MagicBook Wants to Add Augmented Reality to Paper Books

A number of different tech companies have tried to bridge paper and digital by adding augmented reality features to paper books over the years, and now MagicBook is giving it a go. I bumped into this young startup in the Eureka Park, where it was showing off its ideas for an augmented reality children's book.

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The tech is in the early stages of development, so there wasn't much for me to see, but I can tell you that Magicbook is working on an app-based concept which could be made to work with any book (so long as the digital content exists).

All they had to demo was a couple pages made for the classic kid's book, Where the Wild Things Are. In the demo I can make the trees grow in the bedroom, or see the monsters. All that is required for this trick to work is the book, the app running on a camera-equipped smartphone or tablet, and of course the digital extras.

That last will likely be a stumbling block for MagicBook; as we've seen from the general non-adoption of augmented reality over the years, few publishers are willing to invest in creating the content.

But the 4 person team behind MagicBook have high hopes that this won't be an issue. They say that they've already received positive feedback from parents:

 

 

 

About Nate Hoffelder (11577 Articles)
Nate Hoffelder is the founder and editor of The Digital Reader:"I've been into reading ebooks since forever, but I only got my first ereader in July 2007. Everything quickly spiraled out of control from there. Before I started this blog in January 2010 I covered ebooks, ebook readers, and digital publishing for about 2 years as a part of MobileRead Forums. It's a great community, and being a member is a joy. But I thought I could make something out of how I covered the news for MobileRead, so I started this blog."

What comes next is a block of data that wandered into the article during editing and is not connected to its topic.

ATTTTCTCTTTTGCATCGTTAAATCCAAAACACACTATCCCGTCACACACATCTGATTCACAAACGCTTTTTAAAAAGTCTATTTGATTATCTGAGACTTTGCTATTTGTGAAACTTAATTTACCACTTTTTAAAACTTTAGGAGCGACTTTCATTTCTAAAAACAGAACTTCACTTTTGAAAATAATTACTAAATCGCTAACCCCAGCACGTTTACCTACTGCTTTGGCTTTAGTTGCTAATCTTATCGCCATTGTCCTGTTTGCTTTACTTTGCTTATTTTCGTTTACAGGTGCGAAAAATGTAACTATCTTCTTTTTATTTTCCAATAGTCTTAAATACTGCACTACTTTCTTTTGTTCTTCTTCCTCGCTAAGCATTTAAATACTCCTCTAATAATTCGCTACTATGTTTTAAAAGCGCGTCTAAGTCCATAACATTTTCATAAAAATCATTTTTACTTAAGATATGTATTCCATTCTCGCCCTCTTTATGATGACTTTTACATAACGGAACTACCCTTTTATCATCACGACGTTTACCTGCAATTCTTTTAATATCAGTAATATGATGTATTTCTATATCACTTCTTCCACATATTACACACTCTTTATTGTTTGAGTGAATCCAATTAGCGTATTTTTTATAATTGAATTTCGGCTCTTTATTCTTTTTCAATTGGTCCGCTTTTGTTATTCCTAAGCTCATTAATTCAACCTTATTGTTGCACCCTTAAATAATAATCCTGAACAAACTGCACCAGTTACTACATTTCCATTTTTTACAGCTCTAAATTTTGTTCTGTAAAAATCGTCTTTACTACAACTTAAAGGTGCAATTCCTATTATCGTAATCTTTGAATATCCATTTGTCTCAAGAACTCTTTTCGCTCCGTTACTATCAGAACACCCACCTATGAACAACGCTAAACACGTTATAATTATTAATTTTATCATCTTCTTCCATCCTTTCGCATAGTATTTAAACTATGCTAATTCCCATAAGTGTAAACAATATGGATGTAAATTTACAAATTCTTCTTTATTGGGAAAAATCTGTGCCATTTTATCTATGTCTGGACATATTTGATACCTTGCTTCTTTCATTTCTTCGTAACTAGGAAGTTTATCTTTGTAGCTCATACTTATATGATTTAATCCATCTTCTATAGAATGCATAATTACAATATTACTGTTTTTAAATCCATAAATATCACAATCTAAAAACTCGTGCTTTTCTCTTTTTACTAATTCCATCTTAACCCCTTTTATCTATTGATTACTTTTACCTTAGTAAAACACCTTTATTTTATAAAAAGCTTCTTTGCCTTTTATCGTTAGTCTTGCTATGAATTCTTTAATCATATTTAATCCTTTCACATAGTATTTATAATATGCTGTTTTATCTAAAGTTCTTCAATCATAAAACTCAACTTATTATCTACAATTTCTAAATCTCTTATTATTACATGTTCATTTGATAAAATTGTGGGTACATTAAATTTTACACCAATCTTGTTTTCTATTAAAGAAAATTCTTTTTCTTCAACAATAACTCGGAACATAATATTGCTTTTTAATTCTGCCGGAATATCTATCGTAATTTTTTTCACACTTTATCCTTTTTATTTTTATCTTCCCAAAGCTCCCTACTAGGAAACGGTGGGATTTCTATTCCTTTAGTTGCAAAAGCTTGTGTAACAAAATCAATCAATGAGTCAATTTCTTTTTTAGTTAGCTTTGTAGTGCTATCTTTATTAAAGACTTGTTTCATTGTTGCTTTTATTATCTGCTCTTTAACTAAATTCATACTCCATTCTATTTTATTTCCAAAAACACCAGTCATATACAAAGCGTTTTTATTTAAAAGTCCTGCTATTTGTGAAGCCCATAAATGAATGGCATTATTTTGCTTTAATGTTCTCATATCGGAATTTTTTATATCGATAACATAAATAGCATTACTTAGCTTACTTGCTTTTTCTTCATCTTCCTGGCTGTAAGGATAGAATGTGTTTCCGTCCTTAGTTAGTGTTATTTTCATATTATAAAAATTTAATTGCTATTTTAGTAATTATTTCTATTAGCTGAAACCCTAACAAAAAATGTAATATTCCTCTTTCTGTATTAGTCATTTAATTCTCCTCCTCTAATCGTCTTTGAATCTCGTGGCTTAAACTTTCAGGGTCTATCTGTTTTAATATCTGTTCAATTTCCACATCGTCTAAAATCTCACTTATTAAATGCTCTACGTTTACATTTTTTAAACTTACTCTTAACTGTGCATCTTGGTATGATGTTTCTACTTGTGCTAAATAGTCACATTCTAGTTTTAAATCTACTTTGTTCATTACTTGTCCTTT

3 Comments on MagicBook Wants to Add Augmented Reality to Paper Books

  1. When are these companies going to get it? Reading is…well, reading. Video games are, um, video games. Movies are…well, you get the point. And yet, these start-ups raise millions of dollars in the quest to “build something new”, and at the end of the day, leave their investors in the lurch.

    The sooner the book industry realizes that they are a true–and sadly, relatively limited–“niche” in the world of entertainment, the sooner they’ll start settling on a money-MAKING future rather than trying to build the next Netflix, the next whatever that ties visual media into the highly-personal experience of reading.

    I’m happy to be wrong, but I have seen these interactive and value-added ebook concepts come along a few times, and they always vanish with nary a whimper. Maybe there is one, but I can’t think of a net-positive company that has reached the mainstream with any of these things.

    When it comes to selling books, I think the book industry needs to focus more on the customer experience, QC of the digital books, and marketing, instead of trying to force things consumers clearly do not want.

    Perhaps the only area I see this kind of thing being valuable is in technical and non-fiction books that would benefit from the judicious use of such technology. But strangely, most attempts in this space seem designed to appear to children. That seems short-sighted to me and not at all visionary–something producers of this kind of content are going to need to be to succeed.

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